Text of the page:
TY - JOUR

T1 - On bandwidth-limited sum-of-games problems

AU - Dingankar, C.

AU - Karandikar, Sampada

AU - Brooks, R.

AU - Griffin, C.

N1 - Funding Information:
The works of R. Brooks and C. Dingankar were supported in part by the U.S. Army Research Laboratory and in part by the U.S. Army Research Office under Grant W911NF-05-10226 (Adaptive and Cooperative Autonomous Systems). The works of R. Brooks and C. Griffin were supported in part by the Office of Naval Research under Grant N00014-06-0022 (Learning and Prediction for Enhanced Readiness). The work of R. Brooks was supported in part by the Air Force Office of Scientific Research under Grant FA9550-09-1-0173. The opinions expressed here are those of the author and not the U.S. Department of Defense
Funding Information:
Manuscript received June 17, 2009; revised December 22, 2009; accepted April 22, 2010. Date of publication September 27, 2010; date of current version January 19, 2011. The works of R. Brooks and C. Dingankar were supported in part by the U.S. Army Research Laboratory and in part by the U.S. Army Research Office under Grant W911NF-05-10226 (Adaptive and Cooperative Autonomous Systems). The works of R. Brooks and C. Griffin were supported in part by the Office of Naval Research under Grant N00014-06-0022 (Learning and Prediction for Enhanced Readiness). The work of R. Brooks was supported in part by the Air Force Office of Scientific Research under Grant FA9550-09-1-0173. The opinions expressed here are those of the author and not the U.S. Department of Defense. This paper was recommended by Associate Editor S. Mori.
Publisher Copyright:
© 2010 IEEE.

PY - 2011/3

Y1 - 2011/3

N2 - Game theory typically considers two types of imperfect information when analyzing conflicts: 1) chance moves and 2) information sets. This correspondence paper considers games where players compete on many fronts without having sufficient bandwidth to collect the game trees describing all the conflicts. The player therefore needs to prioritize between subgames without having detailed information about the subgames. We address this problem by using two combinatorial game theory tools: 1) surreal numbers and 2) thermographs. We consider the global conflict as a sum-of-games problem, which is known to be intractable (PSPACE complete). Known combinatorial game theory heuristics can analyze surreal-number encodings of games using thermographs to find solutions that are within a known constant offset of the optimal solution. To apply the combinatorial game theory to this domain, we first integrate chance moves into surreal-number encodings of games by showing that the expected values of surreal numbers are surreal numbers. We then show that, of the three commonly used sum-of-games heuristics, only hotstrat is applicable to this domain. Simulations compare solutions found using hotstrat to solution approaches used by other researchers on a similar problem (maximin, maximax, and mean). The simulations show that the hotstrat solutions dominate the existing approaches.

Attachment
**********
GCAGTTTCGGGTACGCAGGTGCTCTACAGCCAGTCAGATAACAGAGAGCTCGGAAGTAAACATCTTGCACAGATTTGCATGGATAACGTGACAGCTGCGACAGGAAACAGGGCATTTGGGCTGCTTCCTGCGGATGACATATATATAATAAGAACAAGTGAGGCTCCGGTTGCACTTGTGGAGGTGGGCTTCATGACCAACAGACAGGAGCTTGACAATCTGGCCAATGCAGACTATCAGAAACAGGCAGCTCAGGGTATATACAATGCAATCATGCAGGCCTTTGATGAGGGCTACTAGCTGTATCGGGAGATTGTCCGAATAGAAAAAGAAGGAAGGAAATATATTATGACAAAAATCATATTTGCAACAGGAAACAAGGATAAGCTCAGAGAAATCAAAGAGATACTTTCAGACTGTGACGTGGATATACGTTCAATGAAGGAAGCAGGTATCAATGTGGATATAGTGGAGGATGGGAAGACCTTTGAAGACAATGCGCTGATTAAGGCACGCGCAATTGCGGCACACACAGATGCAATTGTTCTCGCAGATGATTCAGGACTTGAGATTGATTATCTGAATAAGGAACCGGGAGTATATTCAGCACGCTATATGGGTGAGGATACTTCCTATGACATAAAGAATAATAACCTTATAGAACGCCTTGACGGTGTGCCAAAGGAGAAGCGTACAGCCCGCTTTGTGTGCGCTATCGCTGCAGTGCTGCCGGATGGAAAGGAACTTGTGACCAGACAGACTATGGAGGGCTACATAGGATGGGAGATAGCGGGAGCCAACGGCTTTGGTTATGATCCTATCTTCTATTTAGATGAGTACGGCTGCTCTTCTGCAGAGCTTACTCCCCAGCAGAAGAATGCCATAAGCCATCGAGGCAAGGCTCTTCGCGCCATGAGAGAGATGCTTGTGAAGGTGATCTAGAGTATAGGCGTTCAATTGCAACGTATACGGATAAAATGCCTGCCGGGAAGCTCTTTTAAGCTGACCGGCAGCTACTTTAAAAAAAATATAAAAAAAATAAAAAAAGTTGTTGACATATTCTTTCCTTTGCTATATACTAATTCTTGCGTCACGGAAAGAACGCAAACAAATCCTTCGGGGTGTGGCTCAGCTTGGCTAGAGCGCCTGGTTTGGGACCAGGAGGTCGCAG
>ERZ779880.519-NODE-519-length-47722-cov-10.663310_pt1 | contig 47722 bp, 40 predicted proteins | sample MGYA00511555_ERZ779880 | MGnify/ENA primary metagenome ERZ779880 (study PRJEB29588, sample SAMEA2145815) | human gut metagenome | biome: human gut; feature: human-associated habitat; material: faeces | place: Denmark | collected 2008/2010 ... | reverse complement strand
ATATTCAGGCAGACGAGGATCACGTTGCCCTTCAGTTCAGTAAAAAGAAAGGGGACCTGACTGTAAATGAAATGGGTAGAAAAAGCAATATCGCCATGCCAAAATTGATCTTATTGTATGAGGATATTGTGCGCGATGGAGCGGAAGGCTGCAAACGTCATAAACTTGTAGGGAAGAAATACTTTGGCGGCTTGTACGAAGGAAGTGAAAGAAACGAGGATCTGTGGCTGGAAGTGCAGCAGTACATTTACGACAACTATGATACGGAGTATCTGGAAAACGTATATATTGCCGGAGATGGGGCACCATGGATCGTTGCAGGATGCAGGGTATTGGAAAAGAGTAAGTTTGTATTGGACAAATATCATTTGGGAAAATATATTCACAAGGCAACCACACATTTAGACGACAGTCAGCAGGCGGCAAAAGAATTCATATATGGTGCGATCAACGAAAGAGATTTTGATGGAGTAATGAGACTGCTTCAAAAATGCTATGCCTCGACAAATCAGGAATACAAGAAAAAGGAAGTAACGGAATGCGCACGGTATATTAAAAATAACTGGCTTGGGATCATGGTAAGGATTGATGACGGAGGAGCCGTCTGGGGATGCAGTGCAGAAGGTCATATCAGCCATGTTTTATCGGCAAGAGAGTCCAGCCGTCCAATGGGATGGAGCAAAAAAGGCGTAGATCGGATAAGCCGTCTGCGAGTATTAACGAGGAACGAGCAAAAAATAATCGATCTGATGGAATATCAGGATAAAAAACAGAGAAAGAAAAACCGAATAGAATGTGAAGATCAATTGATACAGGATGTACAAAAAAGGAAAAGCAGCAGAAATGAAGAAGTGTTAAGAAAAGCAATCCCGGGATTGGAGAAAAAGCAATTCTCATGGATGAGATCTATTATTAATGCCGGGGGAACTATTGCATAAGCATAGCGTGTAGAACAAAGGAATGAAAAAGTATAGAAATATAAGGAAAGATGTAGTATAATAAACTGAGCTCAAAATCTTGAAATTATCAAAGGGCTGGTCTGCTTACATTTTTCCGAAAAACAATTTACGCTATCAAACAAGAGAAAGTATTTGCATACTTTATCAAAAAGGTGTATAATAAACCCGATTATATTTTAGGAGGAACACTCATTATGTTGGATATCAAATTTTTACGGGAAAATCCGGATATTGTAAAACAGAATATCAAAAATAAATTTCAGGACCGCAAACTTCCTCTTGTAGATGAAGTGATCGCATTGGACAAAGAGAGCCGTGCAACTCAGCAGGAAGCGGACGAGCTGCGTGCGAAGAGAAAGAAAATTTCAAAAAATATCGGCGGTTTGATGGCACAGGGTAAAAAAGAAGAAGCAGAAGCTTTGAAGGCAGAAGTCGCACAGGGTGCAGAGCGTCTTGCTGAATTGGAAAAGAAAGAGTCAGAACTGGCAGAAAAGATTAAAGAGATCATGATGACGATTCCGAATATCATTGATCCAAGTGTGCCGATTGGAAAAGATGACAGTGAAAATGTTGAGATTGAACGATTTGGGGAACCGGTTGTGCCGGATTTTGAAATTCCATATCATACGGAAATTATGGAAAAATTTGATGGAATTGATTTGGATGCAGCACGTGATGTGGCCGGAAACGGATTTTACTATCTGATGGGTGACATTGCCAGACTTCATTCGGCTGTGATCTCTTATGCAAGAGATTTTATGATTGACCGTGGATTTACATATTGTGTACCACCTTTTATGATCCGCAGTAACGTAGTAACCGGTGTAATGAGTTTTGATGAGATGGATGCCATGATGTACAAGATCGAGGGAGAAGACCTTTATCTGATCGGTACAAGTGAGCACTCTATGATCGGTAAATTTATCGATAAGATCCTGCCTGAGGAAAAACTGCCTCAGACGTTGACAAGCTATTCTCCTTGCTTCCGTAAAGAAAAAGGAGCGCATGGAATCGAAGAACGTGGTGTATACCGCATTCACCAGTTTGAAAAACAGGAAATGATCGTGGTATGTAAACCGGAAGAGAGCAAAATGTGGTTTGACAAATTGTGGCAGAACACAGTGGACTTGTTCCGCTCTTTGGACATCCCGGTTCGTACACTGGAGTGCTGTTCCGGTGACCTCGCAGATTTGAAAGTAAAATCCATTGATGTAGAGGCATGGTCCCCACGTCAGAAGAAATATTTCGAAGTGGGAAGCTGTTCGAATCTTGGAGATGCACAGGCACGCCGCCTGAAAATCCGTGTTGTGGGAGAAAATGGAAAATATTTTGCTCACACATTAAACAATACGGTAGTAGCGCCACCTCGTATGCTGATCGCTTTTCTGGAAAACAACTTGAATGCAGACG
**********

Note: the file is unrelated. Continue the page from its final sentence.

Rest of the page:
AB - Game theory typically considers two types of imperfect information when analyzing conflicts: 1) chance moves and 2) information sets. This correspondence paper considers games where players compete on many fronts without having sufficient bandwidth to collect the game trees describing all the conflicts. The player therefore needs to prioritize between subgames without having detailed information about the subgames. We address this problem by using two combinatorial game theory tools: 1) surreal numbers and 2) thermographs. We consider the global conflict as a sum-of-games problem, which is known to be intractable (PSPACE complete). Known combinatorial game theory heuristics can analyze surreal-number encodings of games using thermographs to find solutions that are within a known constant offset of the optimal solution. To apply the combinatorial game theory to this domain, we first integrate chance moves into surreal-number encodings of games by showing that the expected values of surreal numbers are surreal numbers. We then show that, of the three commonly used sum-of-games heuristics, only hotstrat is applicable to this domain. Simulations compare solutions found using hotstrat to solution approaches used by other researchers on a similar problem (maximin, maximax, and mean). The simulations show that the hotstrat solutions dominate the existing approaches.

UR - http://www.scopus.com/inward/record.url?scp=85028276713&partnerID=8YFLogxK

UR - http://www.scopus.com/inward/citedby.url?scp=85028276713&partnerID=8YFLogxK

U2 - 10.1109/TSMCA.2010.2064302

DO - 10.1109/TSMCA.2010.2064302

M3 - Article

AN - SCOPUS:85028276713

VL - 41

SP - 341

EP - 349

JO - IEEE Transactions on Systems, Man, and Cybernetics Part A:Systems and Humans

JF - IEEE Transactions on Systems, Man, and Cybernetics Part A:Systems and Humans

SN - 1083-4427

IS - 2

M1 - 5585787

ER -